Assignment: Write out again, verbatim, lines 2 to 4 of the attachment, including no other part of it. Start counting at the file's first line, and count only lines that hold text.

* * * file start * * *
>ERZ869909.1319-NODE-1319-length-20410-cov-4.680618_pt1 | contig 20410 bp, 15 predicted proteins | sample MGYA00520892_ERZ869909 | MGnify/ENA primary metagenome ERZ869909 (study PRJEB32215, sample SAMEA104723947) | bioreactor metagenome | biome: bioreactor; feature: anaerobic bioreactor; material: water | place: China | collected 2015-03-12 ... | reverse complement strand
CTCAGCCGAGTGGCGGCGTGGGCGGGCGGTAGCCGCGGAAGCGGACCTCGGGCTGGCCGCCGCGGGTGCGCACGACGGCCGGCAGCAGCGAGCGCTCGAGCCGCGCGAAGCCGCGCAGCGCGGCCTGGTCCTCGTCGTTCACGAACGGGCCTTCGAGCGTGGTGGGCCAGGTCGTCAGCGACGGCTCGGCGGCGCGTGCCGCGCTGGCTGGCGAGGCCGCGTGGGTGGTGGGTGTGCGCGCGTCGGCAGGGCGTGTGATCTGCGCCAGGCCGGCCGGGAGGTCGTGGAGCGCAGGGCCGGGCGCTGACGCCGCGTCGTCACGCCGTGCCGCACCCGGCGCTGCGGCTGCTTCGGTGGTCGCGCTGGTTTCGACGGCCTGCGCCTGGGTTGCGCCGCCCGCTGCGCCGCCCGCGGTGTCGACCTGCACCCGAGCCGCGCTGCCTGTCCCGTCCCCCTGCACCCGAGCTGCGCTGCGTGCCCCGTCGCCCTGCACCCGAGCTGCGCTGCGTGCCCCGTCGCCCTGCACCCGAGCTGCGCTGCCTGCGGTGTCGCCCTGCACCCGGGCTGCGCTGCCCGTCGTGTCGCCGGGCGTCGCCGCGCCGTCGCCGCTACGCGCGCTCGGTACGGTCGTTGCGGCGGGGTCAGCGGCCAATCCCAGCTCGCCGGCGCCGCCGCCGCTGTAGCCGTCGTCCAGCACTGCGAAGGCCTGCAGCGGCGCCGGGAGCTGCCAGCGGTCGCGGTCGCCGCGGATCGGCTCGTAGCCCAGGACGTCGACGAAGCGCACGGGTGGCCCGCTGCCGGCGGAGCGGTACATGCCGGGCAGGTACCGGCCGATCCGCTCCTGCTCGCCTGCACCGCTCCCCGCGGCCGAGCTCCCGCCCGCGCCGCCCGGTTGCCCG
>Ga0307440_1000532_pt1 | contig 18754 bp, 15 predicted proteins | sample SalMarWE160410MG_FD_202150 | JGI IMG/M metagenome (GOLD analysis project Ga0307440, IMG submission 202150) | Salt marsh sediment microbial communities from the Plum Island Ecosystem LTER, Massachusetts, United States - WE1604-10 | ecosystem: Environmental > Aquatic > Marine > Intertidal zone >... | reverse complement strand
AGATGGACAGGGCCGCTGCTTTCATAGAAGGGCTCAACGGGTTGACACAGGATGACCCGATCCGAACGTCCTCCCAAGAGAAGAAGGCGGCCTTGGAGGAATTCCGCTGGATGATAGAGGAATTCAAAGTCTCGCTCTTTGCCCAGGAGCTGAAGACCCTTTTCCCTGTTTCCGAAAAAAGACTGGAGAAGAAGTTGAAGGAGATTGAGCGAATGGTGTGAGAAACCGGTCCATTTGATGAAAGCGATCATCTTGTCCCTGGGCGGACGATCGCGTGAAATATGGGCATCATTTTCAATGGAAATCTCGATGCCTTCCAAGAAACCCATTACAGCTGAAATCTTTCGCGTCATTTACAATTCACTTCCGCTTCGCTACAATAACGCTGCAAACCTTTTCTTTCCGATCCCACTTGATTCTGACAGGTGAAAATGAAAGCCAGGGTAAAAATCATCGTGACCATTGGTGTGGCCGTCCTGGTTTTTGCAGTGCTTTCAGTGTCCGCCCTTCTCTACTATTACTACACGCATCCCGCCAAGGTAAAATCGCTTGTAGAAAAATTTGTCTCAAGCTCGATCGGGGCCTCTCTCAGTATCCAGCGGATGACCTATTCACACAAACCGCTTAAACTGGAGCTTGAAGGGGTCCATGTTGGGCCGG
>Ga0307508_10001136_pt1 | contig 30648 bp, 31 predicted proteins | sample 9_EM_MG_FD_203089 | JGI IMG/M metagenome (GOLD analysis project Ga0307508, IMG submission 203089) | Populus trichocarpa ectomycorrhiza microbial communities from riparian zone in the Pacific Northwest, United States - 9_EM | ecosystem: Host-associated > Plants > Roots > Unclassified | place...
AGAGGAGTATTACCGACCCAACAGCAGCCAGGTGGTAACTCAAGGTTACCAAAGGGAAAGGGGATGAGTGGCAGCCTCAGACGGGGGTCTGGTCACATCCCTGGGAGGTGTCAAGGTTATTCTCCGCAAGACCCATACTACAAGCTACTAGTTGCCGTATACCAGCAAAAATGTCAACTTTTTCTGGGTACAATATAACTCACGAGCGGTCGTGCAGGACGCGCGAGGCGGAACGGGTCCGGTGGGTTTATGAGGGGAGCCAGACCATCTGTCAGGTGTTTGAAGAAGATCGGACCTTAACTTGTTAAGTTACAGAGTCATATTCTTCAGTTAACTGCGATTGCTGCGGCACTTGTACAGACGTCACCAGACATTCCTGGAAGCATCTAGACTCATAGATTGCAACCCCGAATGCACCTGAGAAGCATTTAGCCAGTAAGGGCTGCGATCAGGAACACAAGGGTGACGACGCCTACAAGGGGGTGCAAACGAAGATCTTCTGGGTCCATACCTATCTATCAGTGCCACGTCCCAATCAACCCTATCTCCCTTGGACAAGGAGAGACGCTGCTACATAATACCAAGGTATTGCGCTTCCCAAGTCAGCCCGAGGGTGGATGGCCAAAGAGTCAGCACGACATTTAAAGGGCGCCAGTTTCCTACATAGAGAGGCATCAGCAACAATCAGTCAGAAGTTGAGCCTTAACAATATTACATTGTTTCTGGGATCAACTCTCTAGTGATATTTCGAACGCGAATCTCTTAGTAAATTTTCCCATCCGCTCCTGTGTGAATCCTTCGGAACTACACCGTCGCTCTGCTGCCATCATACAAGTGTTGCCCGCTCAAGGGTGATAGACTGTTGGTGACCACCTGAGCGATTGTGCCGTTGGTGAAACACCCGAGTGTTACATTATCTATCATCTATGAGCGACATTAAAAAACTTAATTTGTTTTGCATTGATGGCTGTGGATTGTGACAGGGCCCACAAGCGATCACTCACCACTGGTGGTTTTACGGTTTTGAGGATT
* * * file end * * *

CTCAGCCGAGTGGCGGCGTGGGCGGGCGGTAGCCGCGGAAGCGGACCTCGGGCTGGCCGCCGCGGGTGCGCACGACGGCCGGCAGCAGCGAGCGCTCGAGCCGCGCGAAGCCGCGCAGCGCGGCCTGGTCCTCGTCGTTCACGAACGGGCCTTCGAGCGTGGTGGGCCAGGTCGTCAGCGACGGCTCGGCGGCGCGTGCCGCGCTGGCTGGCGAGGCCGCGTGGGTGGTGGGTGTGCGCGCGTCGGCAGGGCGTGTGATCTGCGCCAGGCCGGCCGGGAGGTCGTGGAGCGCAGGGCCGGGCGCTGACGCCGCGTCGTCACGCCGTGCCGCACCCGGCGCTGCGGCTGCTTCGGTGGTCGCGCTGGTTTCGACGGCCTGCGCCTGGGTTGCGCCGCCCGCTGCGCCGCCCGCGGTGTCGACCTGCACCCGAGCCGCGCTGCCTGTCCCGTCCCCCTGCACCCGAGCTGCGCTGCGTGCCCCGTCGCCCTGCACCCGAGCTGCGCTGCGTGCCCCGTCGCCCTGCACCCGAGCTGCGCTGCCTGCGGTGTCGCCCTGCACCCGGGCTGCGCTGCCCGTCGTGTCGCCGGGCGTCGCCGCGCCGTCGCCGCTACGCGCGCTCGGTACGGTCGTTGCGGCGGGGTCAGCGGCCAATCCCAGCTCGCCGGCGCCGCCGCCGCTGTAGCCGTCGTCCAGCACTGCGAAGGCCTGCAGCGGCGCCGGGAGCTGCCAGCGGTCGCGGTCGCCGCGGATCGGCTCGTAGCCCAGGACGTCGACGAAGCGCACGGGTGGCCCGCTGCCGGCGGAGCGGTACATGCCGGGCAGGTACCGGCCGATCCGCTCCTGCTCGCCTGCACCGCTCCCCGCGGCCGAGCTCCCGCCCGCGCCGCCCGGTTGCCCG
>Ga0307440_1000532_pt1 | contig 18754 bp, 15 predicted proteins | sample SalMarWE160410MG_FD_202150 | JGI IMG/M metagenome (GOLD analysis project Ga0307440, IMG submission 202150) | Salt marsh sediment microbial communities from the Plum Island Ecosystem LTER, Massachusetts, United States - WE1604-10 | ecosystem: Environmental > Aquatic > Marine > Intertidal zone >... | reverse complement strand
AGATGGACAGGGCCGCTGCTTTCATAGAAGGGCTCAACGGGTTGACACAGGATGACCCGATCCGAACGTCCTCCCAAGAGAAGAAGGCGGCCTTGGAGGAATTCCGCTGGATGATAGAGGAATTCAAAGTCTCGCTCTTTGCCCAGGAGCTGAAGACCCTTTTCCCTGTTTCCGAAAAAAGACTGGAGAAGAAGTTGAAGGAGATTGAGCGAATGGTGTGAGAAACCGGTCCATTTGATGAAAGCGATCATCTTGTCCCTGGGCGGACGATCGCGTGAAATATGGGCATCATTTTCAATGGAAATCTCGATGCCTTCCAAGAAACCCATTACAGCTGAAATCTTTCGCGTCATTTACAATTCACTTCCGCTTCGCTACAATAACGCTGCAAACCTTTTCTTTCCGATCCCACTTGATTCTGACAGGTGAAAATGAAAGCCAGGGTAAAAATCATCGTGACCATTGGTGTGGCCGTCCTGGTTTTTGCAGTGCTTTCAGTGTCCGCCCTTCTCTACTATTACTACACGCATCCCGCCAAGGTAAAATCGCTTGTAGAAAAATTTGTCTCAAGCTCGATCGGGGCCTCTCTCAGTATCCAGCGGATGACCTATTCACACAAACCGCTTAAACTGGAGCTTGAAGGGGTCCATGTTGGGCCGG